The ellipsis is often three dots or six dots (in two groups of three dots), though variations in number of dots exist. The dots can be either on the baseline or centred between the baseline and the ascender when horizontal; the dots are centred horizontally when vertical.

Other uses:

Full stop

Symbol Unicode JIS X 0213 Encoding
U+3002 1-1-3 。

The full stop (句点 kuten?) is a small circle. In horizontal writing, the full stop is placed in the same position as it would be in English, that is, at the bottom right of the preceding character. In vertical writing, it is placed immediately below and to the right of the last character, in a separate square if using genkō yōshi. (Note the difference in placement with the traditional Chinese full stop, which is placed in the centre of the square.)

Unlike the English full stop, it is often used to separate consecutive sentences, rather than to finish every sentence; it is frequently left out where a sentence stands alone. No extra space is used after a full stop.

In manuscripts that contain a mixture of Japanese and Western characters, the Western full stop may be incorporated as well.

Words containing full stops


Starting in the 1980s, advertising copy writers began incorporating full stops in titles and other advertising. In the 1990s, the group Morning Musume (モーニング娘。?) began using a full stop in its name, starting a fad for this usage. Other examples include the following:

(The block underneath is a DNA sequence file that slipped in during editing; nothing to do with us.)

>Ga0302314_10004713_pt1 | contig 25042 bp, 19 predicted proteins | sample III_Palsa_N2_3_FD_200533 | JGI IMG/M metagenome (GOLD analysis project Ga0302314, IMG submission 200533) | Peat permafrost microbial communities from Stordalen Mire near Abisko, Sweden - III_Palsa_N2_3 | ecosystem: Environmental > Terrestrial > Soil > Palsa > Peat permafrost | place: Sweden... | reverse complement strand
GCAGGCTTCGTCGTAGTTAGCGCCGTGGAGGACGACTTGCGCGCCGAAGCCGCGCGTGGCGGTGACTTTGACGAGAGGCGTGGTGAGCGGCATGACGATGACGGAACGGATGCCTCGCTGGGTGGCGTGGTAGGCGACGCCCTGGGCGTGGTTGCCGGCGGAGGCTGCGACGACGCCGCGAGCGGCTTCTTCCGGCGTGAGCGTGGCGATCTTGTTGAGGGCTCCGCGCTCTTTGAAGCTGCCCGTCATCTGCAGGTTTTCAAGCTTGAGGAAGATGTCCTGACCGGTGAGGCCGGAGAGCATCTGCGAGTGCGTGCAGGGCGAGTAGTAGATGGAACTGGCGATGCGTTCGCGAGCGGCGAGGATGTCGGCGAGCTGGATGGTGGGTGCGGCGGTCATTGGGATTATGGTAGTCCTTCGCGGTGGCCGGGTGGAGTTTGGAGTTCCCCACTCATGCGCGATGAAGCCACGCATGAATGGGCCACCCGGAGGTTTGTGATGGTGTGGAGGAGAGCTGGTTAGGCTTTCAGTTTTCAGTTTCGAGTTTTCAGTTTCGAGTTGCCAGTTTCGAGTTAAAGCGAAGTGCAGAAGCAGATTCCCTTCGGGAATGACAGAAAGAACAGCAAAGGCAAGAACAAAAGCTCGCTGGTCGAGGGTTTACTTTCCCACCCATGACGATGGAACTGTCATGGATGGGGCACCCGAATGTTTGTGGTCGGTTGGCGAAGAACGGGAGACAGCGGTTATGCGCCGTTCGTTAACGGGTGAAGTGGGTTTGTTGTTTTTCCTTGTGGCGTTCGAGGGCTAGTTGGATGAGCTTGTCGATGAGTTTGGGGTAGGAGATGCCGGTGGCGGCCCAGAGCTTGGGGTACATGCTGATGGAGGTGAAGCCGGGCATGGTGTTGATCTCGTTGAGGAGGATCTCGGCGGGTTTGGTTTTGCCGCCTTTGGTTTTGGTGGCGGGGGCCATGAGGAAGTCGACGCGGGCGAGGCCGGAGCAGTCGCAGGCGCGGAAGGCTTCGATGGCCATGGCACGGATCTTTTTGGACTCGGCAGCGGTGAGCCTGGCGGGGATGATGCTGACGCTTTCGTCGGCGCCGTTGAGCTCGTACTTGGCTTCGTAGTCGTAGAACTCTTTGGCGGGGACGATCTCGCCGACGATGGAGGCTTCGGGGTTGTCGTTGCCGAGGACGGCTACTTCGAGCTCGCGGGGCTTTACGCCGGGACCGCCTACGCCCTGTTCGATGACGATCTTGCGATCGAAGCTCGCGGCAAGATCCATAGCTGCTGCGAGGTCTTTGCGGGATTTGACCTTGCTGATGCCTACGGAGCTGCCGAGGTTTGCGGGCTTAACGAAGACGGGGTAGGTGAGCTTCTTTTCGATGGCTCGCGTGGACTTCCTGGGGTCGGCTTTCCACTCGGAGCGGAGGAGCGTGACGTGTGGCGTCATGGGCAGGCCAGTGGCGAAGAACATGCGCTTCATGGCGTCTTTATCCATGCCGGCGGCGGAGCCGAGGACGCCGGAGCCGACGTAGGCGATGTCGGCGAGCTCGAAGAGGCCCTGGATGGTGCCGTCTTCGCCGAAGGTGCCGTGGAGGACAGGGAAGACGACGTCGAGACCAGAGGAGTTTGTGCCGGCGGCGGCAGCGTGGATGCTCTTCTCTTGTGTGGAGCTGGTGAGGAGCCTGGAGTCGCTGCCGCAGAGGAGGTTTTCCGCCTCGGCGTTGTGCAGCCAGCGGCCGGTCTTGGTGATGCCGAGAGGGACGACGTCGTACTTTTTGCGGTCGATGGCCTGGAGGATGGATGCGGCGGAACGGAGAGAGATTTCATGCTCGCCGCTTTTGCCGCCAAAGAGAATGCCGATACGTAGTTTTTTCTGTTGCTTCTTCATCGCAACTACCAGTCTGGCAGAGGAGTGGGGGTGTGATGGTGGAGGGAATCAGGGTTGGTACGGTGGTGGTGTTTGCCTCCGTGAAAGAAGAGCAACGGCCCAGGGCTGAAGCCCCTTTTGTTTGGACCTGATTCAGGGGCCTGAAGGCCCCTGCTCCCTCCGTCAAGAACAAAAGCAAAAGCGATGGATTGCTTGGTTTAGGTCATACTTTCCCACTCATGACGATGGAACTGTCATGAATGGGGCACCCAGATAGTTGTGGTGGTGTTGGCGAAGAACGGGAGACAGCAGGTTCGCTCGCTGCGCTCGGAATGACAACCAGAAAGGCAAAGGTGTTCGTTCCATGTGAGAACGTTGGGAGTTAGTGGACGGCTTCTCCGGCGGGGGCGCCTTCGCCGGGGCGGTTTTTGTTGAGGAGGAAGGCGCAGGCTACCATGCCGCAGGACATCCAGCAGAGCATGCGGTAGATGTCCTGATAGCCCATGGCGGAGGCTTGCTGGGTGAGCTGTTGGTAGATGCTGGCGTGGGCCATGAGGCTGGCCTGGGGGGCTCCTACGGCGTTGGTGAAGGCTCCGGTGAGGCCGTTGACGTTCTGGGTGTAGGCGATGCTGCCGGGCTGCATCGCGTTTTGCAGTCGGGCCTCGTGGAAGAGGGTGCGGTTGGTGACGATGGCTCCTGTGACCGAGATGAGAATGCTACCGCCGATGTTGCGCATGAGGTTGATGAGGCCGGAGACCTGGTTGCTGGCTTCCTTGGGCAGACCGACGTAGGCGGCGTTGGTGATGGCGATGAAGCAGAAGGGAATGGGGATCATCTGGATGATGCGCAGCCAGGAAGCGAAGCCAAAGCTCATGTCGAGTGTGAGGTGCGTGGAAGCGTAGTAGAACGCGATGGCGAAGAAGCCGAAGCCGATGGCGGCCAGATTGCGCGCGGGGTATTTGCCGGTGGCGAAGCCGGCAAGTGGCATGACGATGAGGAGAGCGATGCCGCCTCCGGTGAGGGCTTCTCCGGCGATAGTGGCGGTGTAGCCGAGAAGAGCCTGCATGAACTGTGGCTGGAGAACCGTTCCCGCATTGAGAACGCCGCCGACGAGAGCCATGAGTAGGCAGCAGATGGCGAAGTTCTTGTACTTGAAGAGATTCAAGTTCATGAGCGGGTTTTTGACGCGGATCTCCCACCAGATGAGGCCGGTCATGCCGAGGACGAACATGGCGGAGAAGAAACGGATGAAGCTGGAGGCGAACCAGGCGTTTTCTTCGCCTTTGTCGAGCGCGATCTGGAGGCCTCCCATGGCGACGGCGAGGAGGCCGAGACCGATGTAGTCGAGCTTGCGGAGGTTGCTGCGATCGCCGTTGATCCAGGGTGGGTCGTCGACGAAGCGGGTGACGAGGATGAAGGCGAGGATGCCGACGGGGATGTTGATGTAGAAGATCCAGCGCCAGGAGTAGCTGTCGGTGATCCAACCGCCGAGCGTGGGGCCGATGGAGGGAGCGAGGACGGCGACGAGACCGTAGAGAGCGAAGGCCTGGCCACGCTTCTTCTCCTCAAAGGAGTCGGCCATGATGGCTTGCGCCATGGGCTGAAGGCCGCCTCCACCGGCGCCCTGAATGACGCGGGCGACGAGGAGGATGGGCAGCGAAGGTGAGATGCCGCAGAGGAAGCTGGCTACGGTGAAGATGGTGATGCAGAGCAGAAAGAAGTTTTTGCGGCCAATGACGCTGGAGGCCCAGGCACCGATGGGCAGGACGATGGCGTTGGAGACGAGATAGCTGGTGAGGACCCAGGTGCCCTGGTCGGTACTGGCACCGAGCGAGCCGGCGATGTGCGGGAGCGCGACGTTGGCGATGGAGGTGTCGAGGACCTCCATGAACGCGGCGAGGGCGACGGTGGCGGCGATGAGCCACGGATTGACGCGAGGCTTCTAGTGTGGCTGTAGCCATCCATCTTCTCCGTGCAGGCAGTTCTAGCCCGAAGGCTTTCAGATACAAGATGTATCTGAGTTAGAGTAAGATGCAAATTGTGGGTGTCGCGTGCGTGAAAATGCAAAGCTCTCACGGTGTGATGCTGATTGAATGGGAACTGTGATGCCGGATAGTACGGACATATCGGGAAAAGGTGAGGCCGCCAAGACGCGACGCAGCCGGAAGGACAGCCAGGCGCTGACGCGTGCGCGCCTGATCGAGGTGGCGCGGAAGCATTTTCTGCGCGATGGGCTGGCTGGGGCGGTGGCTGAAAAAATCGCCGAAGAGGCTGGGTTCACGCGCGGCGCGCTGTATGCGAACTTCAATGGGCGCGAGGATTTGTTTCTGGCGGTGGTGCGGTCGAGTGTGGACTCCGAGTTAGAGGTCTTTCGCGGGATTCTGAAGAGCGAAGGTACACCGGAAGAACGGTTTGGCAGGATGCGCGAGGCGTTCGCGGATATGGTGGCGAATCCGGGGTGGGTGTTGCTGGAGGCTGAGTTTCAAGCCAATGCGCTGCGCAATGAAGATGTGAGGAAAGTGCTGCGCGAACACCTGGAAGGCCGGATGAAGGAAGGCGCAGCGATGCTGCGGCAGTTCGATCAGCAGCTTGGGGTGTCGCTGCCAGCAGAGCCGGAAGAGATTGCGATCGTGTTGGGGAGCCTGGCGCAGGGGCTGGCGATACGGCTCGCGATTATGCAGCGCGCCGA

The interpunct (中黒 nakaguro?, "middle black") or "katakana middle dot" (as the Unicode consortium calls it) is a small dot used for interword separation. It is also known as nakapochi, nakapotsu and nakaten. It has a fixed width that is the same as most kana characters.

Uses include:

  • Separating Japanese words where the intended meaning would be unclear if the characters were written side-by-side
  • To separate listed items, instead of a comma: Template:Nihongo2 (elementary and middle school) versus Template:Nihongo2
  • To separate foreign words and names when written in kana: Template:Nihongo2 (personal computer), and occasionally for Japanese names, particularly when there would otherwise be confusion as to where one name ends and another begins.
  • As a substitute for a double hyphen
  • To separate titles, names and positions: Template:Nihongo2 (Assistant Department Head Suzuki)
  • As a decimal point when writing numbers in kanji: Template:Nihongo2 (3.14)
  • In place of hyphens, dashes and colons when writing vertically

Part alternation mark

The part alternation mark
Symbol Unicode JIS X 0213 Encoding
U+303D 1-3-28 〽

The part alternation mark (庵点 ioriten or 歌記号 utakigō) is used to indicate the beginning of a song, or the beginning of the next player's part.

It was most common in Noh chanting books and Renga (linked verse). In Noh books it is used to mark the beginning of each character's (or the chorus') parts. The opening square quotation mark () may also be used.

Quotation marks


Single quotation marks

「 」

kagikakko (鉤括弧?, hook brackets)

Double quotation marks

『 』
〝 〟

Double quotation marks (二重鉤括弧 nijūkagikakko?) are used to mark quotes within quotes: Template:Nihongo2 as well as to mark book titles (Japanese does not have italic type, and does not use sloping type for this purpose in Japanese). They are also sometimes used in fiction to denote text that is heard through a telephone or other device.


Symbol Unicode JIS X 0213 Encoding
⟨ ⟩ U+3000 1-1-1  
Use of spaces on genkō yōshi
1. 3 spaces before the title.
2. 1 space between the author's family name and given name; 1 space below.
3. Each new paragraph begins after a space.
4. Subheadings have 1 empty line before and after, and have 2 spaces above.
5. Punctuation marks normally occupy their own square, except when they occur at the bottom of a line, in which case they share a square with the last character of the line.